Presentation on theme: "Governor repair and rebuild The VanOostrum brothers rebuilt Rudi’s governor at the 2004 NorthEast Cubfest."— Presentation transcript:
Governor repair and rebuild The VanOostrum brothers rebuilt Rudi’s governor at the 2004 NorthEast Cubfest.
Clean it with diesel. The cover fits tight, tap it loose with a soft hammer. This governor has had a hard and wet life. Water has left corrosion and just about every moving part is worn, both inside and outside the case.
Worn clevis and rod
When you get the cover off, put a finger over the top and pry off the snap ring.
Worn governor thrust bushing
Wear occurs on the weights where they swing on the pins. You can bronze them and redrill.
Drive the retaining pin out
Bumper spring to the left of the fork in the top of the housing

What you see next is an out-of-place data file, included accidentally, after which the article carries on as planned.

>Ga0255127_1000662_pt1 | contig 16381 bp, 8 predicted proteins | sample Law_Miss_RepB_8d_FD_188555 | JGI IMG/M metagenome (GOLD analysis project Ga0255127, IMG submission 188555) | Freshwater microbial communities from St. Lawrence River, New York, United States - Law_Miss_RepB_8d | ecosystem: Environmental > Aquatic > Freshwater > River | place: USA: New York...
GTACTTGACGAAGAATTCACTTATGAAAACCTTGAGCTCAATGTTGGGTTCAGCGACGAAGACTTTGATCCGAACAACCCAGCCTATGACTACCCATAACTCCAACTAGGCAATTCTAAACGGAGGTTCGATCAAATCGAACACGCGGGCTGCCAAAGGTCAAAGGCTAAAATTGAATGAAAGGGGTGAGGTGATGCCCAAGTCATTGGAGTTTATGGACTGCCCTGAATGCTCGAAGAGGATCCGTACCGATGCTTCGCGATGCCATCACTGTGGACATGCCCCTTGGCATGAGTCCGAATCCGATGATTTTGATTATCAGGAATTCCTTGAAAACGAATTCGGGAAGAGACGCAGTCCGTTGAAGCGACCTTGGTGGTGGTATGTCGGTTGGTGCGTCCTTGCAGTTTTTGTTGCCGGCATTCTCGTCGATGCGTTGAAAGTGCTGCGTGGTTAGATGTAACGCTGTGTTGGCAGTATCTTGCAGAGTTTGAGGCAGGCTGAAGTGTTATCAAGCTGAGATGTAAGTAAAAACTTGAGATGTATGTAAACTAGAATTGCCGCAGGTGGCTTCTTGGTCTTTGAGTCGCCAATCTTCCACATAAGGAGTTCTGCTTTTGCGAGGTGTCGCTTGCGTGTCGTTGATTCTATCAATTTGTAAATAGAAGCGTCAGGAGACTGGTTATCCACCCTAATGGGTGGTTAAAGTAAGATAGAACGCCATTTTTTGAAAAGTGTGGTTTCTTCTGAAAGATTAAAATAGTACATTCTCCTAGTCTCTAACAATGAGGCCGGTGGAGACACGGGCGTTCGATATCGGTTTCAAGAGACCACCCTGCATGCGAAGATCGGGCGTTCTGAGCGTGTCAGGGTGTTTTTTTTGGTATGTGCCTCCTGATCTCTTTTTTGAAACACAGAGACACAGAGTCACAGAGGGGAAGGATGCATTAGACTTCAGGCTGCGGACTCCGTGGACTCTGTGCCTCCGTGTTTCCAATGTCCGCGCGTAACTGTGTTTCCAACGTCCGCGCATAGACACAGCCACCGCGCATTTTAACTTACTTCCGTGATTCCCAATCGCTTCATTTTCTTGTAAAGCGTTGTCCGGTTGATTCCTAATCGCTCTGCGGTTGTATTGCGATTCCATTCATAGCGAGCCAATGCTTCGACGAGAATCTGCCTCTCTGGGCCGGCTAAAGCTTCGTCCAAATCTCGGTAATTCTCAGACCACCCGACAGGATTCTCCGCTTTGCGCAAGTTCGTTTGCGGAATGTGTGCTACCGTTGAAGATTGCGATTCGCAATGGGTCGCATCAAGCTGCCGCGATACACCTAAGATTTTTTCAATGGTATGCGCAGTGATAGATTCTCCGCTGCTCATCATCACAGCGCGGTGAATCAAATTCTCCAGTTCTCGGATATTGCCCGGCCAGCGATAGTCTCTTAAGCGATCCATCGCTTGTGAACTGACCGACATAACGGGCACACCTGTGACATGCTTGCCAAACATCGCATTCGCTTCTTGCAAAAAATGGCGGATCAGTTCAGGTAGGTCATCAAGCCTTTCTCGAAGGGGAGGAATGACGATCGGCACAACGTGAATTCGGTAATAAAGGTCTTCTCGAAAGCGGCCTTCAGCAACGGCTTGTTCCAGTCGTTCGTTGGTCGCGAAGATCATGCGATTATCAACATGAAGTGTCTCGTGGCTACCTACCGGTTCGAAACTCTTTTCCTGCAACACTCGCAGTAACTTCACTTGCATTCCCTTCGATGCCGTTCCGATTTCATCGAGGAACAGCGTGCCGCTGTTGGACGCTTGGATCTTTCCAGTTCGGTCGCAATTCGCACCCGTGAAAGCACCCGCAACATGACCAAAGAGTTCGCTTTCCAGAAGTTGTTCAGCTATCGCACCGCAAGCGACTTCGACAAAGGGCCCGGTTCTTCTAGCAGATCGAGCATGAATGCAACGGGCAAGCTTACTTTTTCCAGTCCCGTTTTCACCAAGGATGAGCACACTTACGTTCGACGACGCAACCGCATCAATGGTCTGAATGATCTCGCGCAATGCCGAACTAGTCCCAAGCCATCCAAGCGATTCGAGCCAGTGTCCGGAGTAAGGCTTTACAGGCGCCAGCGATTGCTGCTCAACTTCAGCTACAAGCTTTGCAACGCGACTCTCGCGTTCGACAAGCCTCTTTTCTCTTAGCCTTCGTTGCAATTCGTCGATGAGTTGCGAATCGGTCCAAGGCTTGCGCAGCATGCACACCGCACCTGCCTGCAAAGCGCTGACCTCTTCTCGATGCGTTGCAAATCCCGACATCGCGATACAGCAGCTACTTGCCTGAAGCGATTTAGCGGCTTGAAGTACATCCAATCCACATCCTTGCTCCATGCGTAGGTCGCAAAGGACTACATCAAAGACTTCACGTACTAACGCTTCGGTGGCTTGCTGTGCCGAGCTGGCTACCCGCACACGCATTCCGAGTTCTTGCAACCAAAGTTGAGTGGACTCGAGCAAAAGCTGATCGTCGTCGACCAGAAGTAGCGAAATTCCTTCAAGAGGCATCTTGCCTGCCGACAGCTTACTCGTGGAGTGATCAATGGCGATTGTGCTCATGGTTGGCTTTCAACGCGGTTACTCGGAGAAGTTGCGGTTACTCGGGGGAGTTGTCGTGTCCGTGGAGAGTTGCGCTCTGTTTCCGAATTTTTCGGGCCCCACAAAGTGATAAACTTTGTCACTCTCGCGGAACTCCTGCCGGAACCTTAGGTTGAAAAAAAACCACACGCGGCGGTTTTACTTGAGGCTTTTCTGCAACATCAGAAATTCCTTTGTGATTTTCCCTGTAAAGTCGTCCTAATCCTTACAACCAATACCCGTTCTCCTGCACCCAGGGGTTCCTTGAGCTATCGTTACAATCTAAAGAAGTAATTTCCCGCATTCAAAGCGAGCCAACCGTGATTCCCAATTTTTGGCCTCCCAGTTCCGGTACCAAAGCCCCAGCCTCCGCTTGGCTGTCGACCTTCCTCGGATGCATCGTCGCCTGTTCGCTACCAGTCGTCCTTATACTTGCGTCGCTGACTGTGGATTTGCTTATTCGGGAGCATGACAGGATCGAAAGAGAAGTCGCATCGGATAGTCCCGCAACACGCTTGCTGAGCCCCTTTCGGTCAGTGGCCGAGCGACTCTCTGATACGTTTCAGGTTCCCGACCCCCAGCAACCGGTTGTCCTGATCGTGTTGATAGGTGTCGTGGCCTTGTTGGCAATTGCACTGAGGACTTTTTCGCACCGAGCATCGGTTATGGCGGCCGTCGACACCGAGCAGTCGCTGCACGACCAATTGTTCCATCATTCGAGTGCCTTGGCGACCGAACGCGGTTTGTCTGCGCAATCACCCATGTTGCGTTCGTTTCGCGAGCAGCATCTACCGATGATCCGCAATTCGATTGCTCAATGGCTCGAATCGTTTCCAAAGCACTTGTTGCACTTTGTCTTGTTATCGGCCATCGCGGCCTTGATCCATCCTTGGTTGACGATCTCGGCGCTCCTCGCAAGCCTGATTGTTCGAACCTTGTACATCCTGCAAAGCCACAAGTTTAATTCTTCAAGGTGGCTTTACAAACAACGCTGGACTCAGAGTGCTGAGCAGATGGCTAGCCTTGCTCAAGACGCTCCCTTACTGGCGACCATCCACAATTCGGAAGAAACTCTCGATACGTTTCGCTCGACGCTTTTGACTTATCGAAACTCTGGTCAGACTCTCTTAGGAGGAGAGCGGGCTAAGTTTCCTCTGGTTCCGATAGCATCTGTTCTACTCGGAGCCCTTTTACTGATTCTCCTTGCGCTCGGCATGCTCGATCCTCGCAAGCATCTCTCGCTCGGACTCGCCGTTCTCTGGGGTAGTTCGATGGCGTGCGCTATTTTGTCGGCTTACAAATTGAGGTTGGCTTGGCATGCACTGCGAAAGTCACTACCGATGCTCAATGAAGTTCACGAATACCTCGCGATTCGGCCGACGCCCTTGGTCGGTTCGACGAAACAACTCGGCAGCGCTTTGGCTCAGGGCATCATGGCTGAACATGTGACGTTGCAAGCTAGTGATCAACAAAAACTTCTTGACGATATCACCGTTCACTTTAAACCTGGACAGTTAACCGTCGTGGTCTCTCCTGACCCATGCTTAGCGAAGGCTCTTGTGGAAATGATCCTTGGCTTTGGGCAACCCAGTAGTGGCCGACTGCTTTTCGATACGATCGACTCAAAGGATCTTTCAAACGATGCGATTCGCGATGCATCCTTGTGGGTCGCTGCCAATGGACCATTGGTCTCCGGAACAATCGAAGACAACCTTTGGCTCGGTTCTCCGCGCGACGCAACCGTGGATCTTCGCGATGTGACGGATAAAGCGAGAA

Worn holes, weak spring
The spring is shot.
Clean everything up good. Start with the shaft.
Thrust ball bearing
Old and new base bushing
Start driving the old bushing out Make sure the hole in the bushing lines up with the hole in the carrier. Then use the new bushing to force the old one out the bottom.
Install shaft into the carrier and flip it over.
File any burrs off the weights.
Cleaned up and pins go back in.
Drive weights onto that rusty shaft
Line up those holes!!!
Aligning the holes, a new pin goes in
New bushing and thrust bearing
Liberal coating of grease, install bearing and snap ring.
Remove forks to replace rockshaft bushing and seal
Remove bumper spring
Clean shaft Remove seal
Remove throttle lever from the shaft
Needle bearing replacement Out with the old and in with the new
New seal flush with edge
New spring, bend to tighten at rockshaft in order to reduce play